Maybe not. It depends on how sick you are from the IFI and your other illness or illnesses. Your doctor may want you to take antifungal medicine in the hospital for days or weeks. If you get a little better, you might go to another health care setting or home. But you may need to keep taking the medicine for a while after you leave the hospital.
The antifungal medicine can help kill or slow the spread of the fungus. It may cause side effects. It may interact with other medicines you are taking. Every medicine is different. Ask your doctor about the benefits and risks of the medicine you are taking. Also ask about any side effects to watch out for.
You may need to take the antifungal medicine for weeks or months. The length of treatment depends on:
How sick you are
What other medicines you are taking
What type of fungus is causing the infection
Where the fungus is in your body
Do not stop taking your prescribed medicine without talking to the doctor first.
If you are prescribed antifungal medicine, it is important to take it as prescribed. Do not skip a dose and do not stop taking your medicine. If you are supposed to take it with food, be sure to do so. If you have any questions about your condition or how to take the medicine, ask your doctor right away. You may be taking many different medicines and it may be hard to remember when and how to take them all. Ask a family member or friend to help you.
Tell your doctor if you’re experiencing any new symptoms or if any of the following possible symptoms have gotten worse:
Fever of 100.5°F (38°C) or higher or chills
Cough or sore throat
Ear pain, headache or sinus pain, or stiff or sore neck
Sores or a white coating in your mouth or on your tongue
Swelling or redness, especially where a catheter enters your body
Urine that is bloody or cloudy, or pain when you urinate
Any other signs of infection
You should also talk to the doctor prescribing the antifungal medicine if you are thinking about starting any over-the-counter medicines or if you are prescribed any other new prescription medicines by other doctors. They can affect how your prescription medicines work. It’s important not to make any changes to any of your medicines without first talking with your doctors.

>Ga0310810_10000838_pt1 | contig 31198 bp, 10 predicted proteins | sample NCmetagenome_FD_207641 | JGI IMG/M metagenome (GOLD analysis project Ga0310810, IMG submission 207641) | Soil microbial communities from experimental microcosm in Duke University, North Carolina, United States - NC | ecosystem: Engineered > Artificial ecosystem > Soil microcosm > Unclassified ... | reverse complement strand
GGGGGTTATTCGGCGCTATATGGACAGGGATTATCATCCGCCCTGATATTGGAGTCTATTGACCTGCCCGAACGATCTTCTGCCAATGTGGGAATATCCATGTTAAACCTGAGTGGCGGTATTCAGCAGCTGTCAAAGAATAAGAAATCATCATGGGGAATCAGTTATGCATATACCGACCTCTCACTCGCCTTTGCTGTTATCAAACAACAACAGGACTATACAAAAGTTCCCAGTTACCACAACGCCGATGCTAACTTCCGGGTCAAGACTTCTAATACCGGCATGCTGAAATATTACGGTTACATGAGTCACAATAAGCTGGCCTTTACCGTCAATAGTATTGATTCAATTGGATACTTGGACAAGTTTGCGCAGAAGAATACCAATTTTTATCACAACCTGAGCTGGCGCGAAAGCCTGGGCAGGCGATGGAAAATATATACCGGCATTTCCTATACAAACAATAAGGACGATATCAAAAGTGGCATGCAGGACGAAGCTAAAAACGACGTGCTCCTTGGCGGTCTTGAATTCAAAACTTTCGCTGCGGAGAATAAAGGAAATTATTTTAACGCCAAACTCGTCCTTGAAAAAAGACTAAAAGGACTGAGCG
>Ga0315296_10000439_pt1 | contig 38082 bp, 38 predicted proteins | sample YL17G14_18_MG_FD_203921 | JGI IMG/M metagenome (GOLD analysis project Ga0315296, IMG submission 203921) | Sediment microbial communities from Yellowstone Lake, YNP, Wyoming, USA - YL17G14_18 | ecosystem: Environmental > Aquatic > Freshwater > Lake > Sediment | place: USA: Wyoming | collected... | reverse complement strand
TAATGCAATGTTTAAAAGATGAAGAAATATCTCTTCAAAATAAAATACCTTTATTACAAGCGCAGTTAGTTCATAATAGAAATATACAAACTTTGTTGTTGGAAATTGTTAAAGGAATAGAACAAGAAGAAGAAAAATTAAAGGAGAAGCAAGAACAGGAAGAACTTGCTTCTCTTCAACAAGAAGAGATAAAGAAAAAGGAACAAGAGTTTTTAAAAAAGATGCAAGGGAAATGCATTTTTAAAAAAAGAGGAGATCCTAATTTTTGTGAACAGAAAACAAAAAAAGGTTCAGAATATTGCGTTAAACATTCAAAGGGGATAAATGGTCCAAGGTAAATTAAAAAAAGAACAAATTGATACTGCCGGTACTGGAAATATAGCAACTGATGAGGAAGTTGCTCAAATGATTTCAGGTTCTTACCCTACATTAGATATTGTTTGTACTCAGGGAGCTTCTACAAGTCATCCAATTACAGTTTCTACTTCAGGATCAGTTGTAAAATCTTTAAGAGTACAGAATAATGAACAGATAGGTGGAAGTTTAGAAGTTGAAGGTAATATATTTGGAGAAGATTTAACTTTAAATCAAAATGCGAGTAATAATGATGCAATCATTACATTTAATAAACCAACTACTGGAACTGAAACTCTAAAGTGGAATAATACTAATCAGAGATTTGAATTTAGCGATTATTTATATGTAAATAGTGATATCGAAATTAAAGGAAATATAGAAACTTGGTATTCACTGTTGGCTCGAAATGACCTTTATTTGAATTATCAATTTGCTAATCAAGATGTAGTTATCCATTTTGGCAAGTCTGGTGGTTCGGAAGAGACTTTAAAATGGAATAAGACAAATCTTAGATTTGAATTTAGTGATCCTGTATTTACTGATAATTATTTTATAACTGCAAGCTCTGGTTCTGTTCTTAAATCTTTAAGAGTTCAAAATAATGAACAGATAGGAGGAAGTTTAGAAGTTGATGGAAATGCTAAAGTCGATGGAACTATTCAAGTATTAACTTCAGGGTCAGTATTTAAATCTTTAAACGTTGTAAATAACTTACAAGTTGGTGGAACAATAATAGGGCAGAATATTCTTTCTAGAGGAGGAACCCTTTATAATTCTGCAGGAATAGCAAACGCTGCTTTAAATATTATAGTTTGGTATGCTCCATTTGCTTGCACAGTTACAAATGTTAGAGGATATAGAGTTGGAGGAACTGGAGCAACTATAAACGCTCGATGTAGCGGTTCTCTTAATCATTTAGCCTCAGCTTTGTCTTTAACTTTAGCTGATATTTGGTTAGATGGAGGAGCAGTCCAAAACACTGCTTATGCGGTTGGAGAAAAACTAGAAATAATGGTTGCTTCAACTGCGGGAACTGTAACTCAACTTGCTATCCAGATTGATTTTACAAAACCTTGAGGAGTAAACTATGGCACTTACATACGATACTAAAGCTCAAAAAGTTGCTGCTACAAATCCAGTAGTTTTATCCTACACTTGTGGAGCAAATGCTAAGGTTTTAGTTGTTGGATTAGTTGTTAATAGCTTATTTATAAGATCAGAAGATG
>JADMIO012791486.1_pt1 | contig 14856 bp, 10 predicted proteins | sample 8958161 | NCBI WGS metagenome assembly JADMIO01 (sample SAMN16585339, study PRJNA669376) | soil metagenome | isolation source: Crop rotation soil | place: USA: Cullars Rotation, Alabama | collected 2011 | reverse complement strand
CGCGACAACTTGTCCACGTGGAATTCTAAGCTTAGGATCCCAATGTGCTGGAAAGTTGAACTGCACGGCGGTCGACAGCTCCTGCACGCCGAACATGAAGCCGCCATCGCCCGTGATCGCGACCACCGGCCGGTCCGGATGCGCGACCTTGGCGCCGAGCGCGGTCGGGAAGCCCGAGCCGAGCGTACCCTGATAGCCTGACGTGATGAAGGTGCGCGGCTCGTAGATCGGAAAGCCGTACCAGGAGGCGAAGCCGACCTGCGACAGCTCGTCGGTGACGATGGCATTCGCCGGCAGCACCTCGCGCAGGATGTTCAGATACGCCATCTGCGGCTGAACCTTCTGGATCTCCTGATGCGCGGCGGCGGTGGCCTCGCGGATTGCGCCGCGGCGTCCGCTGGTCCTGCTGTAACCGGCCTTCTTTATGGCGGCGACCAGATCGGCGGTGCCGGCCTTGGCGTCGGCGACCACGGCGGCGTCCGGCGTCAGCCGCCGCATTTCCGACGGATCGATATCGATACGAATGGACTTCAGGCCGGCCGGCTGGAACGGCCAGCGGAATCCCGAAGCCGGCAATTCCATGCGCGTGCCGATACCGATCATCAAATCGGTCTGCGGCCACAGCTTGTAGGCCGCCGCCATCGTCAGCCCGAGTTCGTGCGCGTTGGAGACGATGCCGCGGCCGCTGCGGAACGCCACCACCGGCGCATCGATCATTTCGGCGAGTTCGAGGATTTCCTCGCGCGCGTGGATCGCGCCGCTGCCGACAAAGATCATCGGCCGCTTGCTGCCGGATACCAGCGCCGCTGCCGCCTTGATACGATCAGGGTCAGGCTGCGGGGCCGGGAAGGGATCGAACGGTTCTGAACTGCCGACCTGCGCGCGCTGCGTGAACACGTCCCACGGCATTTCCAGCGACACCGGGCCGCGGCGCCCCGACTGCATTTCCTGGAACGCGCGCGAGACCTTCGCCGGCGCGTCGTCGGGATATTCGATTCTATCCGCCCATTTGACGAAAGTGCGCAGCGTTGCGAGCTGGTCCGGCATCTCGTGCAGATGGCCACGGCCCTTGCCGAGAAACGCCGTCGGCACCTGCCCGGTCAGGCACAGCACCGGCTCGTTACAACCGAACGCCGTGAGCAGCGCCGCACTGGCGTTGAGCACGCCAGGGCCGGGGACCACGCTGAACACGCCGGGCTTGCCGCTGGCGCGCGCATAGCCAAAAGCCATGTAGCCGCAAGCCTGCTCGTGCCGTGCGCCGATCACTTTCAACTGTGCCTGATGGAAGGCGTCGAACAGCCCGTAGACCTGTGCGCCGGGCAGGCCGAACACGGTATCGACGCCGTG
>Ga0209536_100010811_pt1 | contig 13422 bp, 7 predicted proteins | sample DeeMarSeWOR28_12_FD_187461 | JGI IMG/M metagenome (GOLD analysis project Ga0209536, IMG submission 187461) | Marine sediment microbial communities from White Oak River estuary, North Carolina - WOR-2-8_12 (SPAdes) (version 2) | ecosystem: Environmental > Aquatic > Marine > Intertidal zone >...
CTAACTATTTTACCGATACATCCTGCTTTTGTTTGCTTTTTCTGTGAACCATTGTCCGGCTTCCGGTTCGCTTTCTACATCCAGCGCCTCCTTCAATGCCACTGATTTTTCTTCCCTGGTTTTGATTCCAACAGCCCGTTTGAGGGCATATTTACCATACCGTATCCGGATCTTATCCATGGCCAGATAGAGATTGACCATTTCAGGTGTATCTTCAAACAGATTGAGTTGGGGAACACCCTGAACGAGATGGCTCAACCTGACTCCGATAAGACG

If you have more questions about your treatment be sure to talk to your doctor. And if you need help talking to your doctor, keeping track of your symptoms, or remembering your medications, this Discussion Guide may be helpful.
Many drug companies have programs for people who cannot afford medicines. If you are worried about the cost of your medicine, ask your doctor. The maker of your medicine may have this kind of program. You may also find information about the program on the internet. You or a family member may wish to search the name of the medicine or the drug company along with the word “assistance” or “support.”
Your doctors are the best source for answers to specific questions about your health. To help with your conversations with your doctors, you can download this Discussion Guide for people who have an IFI. For more information about IFI in general, visit the other pages of this website, including the Tell me more section. You may also wish to view a short list of other helpful websites with information about specific types of IFI.
This website is funded and developed by Astellas Pharma US, Inc., and is intended for US residents only. The health information contained on this site is provided for educational purposes only and should not replace discussions with a health care professional. Astellas® and the flying star logo are registered trademarks of Astellas Pharma Inc.